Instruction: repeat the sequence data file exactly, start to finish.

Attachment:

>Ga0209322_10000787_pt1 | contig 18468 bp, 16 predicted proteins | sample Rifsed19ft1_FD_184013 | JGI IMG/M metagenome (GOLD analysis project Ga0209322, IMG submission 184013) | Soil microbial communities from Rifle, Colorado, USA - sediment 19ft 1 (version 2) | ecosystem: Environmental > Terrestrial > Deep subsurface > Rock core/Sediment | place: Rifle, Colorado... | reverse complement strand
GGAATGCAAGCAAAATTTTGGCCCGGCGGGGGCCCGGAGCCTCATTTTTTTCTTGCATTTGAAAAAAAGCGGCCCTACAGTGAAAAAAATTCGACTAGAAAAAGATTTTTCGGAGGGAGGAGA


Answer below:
>Ga0209322_10000787_pt1 | contig 18468 bp, 16 predicted proteins | sample Rifsed19ft1_FD_184013 | JGI IMG/M metagenome (GOLD analysis project Ga0209322, IMG submission 184013) | Soil microbial communities from Rifle, Colorado, USA - sediment 19ft 1 (version 2) | ecosystem: Environmental > Terrestrial > Deep subsurface > Rock core/Sediment | place: Rifle, Colorado... | reverse complement strand
GGAATGCAAGCAAAATTTTGGCCCGGCGGGGGCCCGGAGCCTCATTTTTTTCTTGCATTTGAAAAAAAGCGGCCCTACAGTGAAAAAAATTCGACTAGAAAAAGATTTTTCGGAGGGAGGAGA